#38 – Bicycle Detection Program

Santa Cruz, California

Cheryl Schmitt, Bicycle/Pedestrian Coordinator, Santa Cruz, CA


Bicyclists’ inability to “get a green light” has been the cause of many a call to the Traffic Engineering office. The callers typically display frustration, confusion, and a sense of modal discrimination. The Bicycle Detection Program was developed as a two-phase strategy to address these complaints. Phase 1 involved correcting actual detection problems at each traffic signal. Phase 2 involved educating the public about how and where to be detected at traffic signals.




The City of Santa Cruz has 40 signalized intersections. Thirty intersections use inductive loop detection and 10 intersections use video detection. Typical loop layout is three “A” loops and a stop bar “Q” or “D” loop for each motor lane. Bicycle lanes typically have a bike “Q” loop at the stop bar for the minor legs. Bicycle detection is not always provided for the major legs if the signal rests in green on the major legs. Video detection intersections use Peek Video cameras. Four arterial corridors are interconnected using Traconet with Traconex controllers.


Phase 1: Engineering

  1. Citizen requests and work orders regarding bicycle detection were compiled to determine signals with a history of complaints.
  2. A work list was created prioritizing locations and the stated complaints, with proposed short-term and/or long-term solutions and cost estimates.
  3. The locations were tested by the Bicycle/Pedestrian Coordinator and the Traffic Signal Technician in the field. The Coordinator rode an aluminum frame bicycle over each lane and the Technician recorded the level of detection at the signal cabinet. Detection levels were adjusted and re-tested as necessary to detect the bicycle (short term solution).
  4. Long-term solutions include cutting new loops, adjusting cameras, and installing bike push buttons where necessary. These repairs are funded from an annual Minor Traffic Signal Maintenance budget.


Phase 2: Education

  1. The lead loop in left-turn lanes, curbside lanes without bike lanes, and bike lanes were marked with the Manual of Uniform Traffic Control Devices bike detector marking if sawcut lines were not visible.
  2. A brochure was developed to describe how traffic signals work and to explain where bicyclists should position themselves on sawcut lines in order to be detected. This brochure is available on-line on the City's Web site at http://www.ci.santa-cruz.ca.us/pw/trafeng/bikedet.pdf
  3. Signal detection is discussed at the 2-hour bicycle safety class required of all applicants to the regional bike loan and e-bike rebate programs. Over 500 participants have received the Bicycle Detection brochure through this program.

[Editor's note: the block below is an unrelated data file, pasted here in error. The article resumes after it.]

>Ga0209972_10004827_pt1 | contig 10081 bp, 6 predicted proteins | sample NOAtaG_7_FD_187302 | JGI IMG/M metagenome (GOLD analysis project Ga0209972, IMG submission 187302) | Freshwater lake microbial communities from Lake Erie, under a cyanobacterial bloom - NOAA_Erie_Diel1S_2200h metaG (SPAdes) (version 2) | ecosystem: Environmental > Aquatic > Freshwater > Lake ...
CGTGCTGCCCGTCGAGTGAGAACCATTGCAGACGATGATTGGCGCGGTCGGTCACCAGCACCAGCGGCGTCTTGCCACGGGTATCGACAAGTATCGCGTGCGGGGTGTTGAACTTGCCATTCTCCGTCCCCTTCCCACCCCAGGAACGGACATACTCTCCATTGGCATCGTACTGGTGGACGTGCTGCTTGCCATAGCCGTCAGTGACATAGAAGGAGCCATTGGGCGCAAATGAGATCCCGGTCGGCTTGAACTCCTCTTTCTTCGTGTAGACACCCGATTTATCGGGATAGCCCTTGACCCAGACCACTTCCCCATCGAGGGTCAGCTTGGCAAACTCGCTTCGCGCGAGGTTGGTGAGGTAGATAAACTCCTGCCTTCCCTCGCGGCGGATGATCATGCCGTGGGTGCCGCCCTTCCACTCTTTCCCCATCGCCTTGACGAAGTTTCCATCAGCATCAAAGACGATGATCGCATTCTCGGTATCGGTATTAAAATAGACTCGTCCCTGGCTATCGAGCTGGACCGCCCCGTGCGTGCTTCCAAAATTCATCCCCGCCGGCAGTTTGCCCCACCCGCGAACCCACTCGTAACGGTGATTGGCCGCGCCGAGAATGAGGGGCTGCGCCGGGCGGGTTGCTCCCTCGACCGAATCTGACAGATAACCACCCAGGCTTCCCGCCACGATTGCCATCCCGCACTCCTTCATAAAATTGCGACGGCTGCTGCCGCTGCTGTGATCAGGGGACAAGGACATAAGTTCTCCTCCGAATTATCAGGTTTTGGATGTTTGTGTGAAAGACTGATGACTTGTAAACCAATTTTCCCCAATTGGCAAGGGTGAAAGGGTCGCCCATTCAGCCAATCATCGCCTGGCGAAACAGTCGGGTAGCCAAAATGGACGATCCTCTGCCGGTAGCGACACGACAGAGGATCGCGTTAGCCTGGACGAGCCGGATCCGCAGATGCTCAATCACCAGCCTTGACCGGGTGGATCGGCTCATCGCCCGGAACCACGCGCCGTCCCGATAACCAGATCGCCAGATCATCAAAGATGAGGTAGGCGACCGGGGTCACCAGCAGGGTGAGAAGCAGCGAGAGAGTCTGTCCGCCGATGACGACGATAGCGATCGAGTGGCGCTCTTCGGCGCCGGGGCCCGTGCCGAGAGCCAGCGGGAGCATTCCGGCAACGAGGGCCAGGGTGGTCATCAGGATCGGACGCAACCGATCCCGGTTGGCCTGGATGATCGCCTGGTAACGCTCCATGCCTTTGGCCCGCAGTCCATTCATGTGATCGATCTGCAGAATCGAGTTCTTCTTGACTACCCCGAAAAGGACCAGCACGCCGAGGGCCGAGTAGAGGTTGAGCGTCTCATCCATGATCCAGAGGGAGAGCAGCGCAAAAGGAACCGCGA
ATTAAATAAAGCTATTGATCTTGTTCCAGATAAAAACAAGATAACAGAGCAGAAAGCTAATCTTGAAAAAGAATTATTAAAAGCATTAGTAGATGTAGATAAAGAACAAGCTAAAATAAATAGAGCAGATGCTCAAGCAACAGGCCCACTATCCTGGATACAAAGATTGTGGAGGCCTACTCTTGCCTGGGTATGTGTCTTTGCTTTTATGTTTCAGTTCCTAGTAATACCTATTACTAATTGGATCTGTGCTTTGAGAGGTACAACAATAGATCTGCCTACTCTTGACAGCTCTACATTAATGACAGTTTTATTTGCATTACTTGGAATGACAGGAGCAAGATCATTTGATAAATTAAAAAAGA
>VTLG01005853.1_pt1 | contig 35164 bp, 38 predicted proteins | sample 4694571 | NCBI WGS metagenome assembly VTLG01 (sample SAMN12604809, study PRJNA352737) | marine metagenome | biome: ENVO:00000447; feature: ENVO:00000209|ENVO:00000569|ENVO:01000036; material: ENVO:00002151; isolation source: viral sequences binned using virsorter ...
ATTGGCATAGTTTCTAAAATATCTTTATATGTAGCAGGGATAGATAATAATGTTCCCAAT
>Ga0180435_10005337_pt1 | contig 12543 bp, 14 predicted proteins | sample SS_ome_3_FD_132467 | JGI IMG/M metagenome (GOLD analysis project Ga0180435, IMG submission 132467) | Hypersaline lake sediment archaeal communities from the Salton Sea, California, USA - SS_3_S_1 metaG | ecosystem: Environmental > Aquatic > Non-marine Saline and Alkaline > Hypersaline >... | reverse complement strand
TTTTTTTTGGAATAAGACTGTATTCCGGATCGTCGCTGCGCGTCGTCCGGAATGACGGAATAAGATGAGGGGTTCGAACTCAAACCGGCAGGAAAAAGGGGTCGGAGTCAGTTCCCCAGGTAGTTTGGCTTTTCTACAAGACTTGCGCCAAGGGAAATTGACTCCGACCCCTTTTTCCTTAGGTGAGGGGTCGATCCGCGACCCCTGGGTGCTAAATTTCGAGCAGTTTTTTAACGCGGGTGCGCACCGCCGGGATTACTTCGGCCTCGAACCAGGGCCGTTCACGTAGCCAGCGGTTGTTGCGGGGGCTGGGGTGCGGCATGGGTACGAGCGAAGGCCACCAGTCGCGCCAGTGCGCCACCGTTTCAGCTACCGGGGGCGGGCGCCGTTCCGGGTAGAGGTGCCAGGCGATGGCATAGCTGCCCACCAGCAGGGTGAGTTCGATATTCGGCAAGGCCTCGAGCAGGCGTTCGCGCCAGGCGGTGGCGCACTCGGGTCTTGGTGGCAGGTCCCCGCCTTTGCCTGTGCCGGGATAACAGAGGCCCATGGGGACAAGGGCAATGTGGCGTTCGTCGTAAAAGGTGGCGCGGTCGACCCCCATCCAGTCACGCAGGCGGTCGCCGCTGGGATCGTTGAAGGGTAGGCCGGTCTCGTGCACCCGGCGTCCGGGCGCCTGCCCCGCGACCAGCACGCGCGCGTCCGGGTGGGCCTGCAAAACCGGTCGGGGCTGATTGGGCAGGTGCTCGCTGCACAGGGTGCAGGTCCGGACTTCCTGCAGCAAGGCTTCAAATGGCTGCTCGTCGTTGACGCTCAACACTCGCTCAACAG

4. Bicyclists on the local e-mail bike list were kept abreast of the program and encouraged to contact the Bike/Pedestrian Coordinator with comments.

Evaluation and Results

Complaint calls to the Traffic Engineering office have decreased dramatically. Bicyclists on the local e-mail bike list and bicyclists’ newsletter describe a greater level of confidence in being detected and willingness to wait through the red.

Conclusions and Recommendations

Some of the technical problems are difficult to solve. Turning up the sensitivity on the detector amplifier to detect bikes will sometimes work for a period of time, but it usually ends up “locking on,” causing a maximum recall condition. Rapidly decaying street infrastructure is resulting in more loop failures, with no funding in sight for repairs.

Video detection is much more reliable overall, but there was a learning curve for the field crew to become proficient with it. Nevertheless, the Bicycle Detection Program has been and continues to be a success.


Loops are approximately $500 each; for bike detection, there are typically two loops per direction of travel. Video detection is approximately $35,000 for a complete intersection installation. Pedestrian/bicyclist push buttons with the conduit and conductor to the controller cabinet is approximately $1500; each pole with push button is about $300.



Cheryl Schmitt
Bicycle/Pedestrian Coordinator
City of Santa Cruz Public Works Department
809 Center Street, Room 201
Santa Cruz, CA 95060
(831) 420-5187

The modification (bicycle detector markings) that is the subject of this case study is allowed by the Manual on Uniform Traffic Control Devices (MUTCD), but if used, one specific design is required. The specific markings used by Santa Cruz and shown in the article are not in conformance with the technical provisions of the marking shown in Figure 9C-7 of the MUTCD.